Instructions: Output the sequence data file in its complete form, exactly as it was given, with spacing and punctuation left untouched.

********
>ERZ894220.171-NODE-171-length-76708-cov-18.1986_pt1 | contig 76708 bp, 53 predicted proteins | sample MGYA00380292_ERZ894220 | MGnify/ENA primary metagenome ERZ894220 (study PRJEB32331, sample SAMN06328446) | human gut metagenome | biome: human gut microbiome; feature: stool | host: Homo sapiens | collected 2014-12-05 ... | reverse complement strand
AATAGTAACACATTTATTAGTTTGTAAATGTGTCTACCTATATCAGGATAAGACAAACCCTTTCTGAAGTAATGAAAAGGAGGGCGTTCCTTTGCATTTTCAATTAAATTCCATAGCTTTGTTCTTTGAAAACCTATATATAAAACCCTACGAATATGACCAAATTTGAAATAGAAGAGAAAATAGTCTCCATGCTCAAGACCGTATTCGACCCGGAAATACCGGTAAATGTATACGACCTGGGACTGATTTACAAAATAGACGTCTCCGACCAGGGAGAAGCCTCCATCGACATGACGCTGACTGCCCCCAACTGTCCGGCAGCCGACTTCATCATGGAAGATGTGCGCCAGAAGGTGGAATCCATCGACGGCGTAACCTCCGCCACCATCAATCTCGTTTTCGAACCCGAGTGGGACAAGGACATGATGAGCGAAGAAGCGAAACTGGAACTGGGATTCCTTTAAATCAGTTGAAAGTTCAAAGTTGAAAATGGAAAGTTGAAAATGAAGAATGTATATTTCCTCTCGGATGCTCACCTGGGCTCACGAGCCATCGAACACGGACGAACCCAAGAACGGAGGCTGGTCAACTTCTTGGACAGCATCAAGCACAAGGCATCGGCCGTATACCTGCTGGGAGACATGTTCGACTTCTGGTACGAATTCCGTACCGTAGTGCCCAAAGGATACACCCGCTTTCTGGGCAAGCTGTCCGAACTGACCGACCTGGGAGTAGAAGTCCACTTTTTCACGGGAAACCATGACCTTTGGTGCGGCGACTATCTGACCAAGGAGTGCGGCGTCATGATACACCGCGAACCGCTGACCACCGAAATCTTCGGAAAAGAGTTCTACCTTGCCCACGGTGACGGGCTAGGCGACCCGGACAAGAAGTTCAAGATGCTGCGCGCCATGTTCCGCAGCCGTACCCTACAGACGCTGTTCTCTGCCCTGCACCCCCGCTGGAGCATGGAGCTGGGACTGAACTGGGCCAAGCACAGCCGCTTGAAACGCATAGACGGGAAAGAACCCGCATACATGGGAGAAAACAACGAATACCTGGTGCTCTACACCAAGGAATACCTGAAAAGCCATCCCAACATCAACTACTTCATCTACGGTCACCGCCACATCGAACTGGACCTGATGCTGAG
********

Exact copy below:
>ERZ894220.171-NODE-171-length-76708-cov-18.1986_pt1 | contig 76708 bp, 53 predicted proteins | sample MGYA00380292_ERZ894220 | MGnify/ENA primary metagenome ERZ894220 (study PRJEB32331, sample SAMN06328446) | human gut metagenome | biome: human gut microbiome; feature: stool | host: Homo sapiens | collected 2014-12-05 ... | reverse complement strand
AATAGTAACACATTTATTAGTTTGTAAATGTGTCTACCTATATCAGGATAAGACAAACCCTTTCTGAAGTAATGAAAAGGAGGGCGTTCCTTTGCATTTTCAATTAAATTCCATAGCTTTGTTCTTTGAAAACCTATATATAAAACCCTACGAATATGACCAAATTTGAAATAGAAGAGAAAATAGTCTCCATGCTCAAGACCGTATTCGACCCGGAAATACCGGTAAATGTATACGACCTGGGACTGATTTACAAAATAGACGTCTCCGACCAGGGAGAAGCCTCCATCGACATGACGCTGACTGCCCCCAACTGTCCGGCAGCCGACTTCATCATGGAAGATGTGCGCCAGAAGGTGGAATCCATCGACGGCGTAACCTCCGCCACCATCAATCTCGTTTTCGAACCCGAGTGGGACAAGGACATGATGAGCGAAGAAGCGAAACTGGAACTGGGATTCCTTTAAATCAGTTGAAAGTTCAAAGTTGAAAATGGAAAGTTGAAAATGAAGAATGTATATTTCCTCTCGGATGCTCACCTGGGCTCACGAGCCATCGAACACGGACGAACCCAAGAACGGAGGCTGGTCAACTTCTTGGACAGCATCAAGCACAAGGCATCGGCCGTATACCTGCTGGGAGACATGTTCGACTTCTGGTACGAATTCCGTACCGTAGTGCCCAAAGGATACACCCGCTTTCTGGGCAAGCTGTCCGAACTGACCGACCTGGGAGTAGAAGTCCACTTTTTCACGGGAAACCATGACCTTTGGTGCGGCGACTATCTGACCAAGGAGTGCGGCGTCATGATACACCGCGAACCGCTGACCACCGAAATCTTCGGAAAAGAGTTCTACCTTGCCCACGGTGACGGGCTAGGCGACCCGGACAAGAAGTTCAAGATGCTGCGCGCCATGTTCCGCAGCCGTACCCTACAGACGCTGTTCTCTGCCCTGCACCCCCGCTGGAGCATGGAGCTGGGACTGAACTGGGCCAAGCACAGCCGCTTGAAACGCATAGACGGGAAAGAACCCGCATACATGGGAGAAAACAACGAATACCTGGTGCTCTACACCAAGGAATACCTGAAAAGCCATCCCAACATCAACTACTTCATCTACGGTCACCGCCACATCGAACTGGACCTGATGCTGAG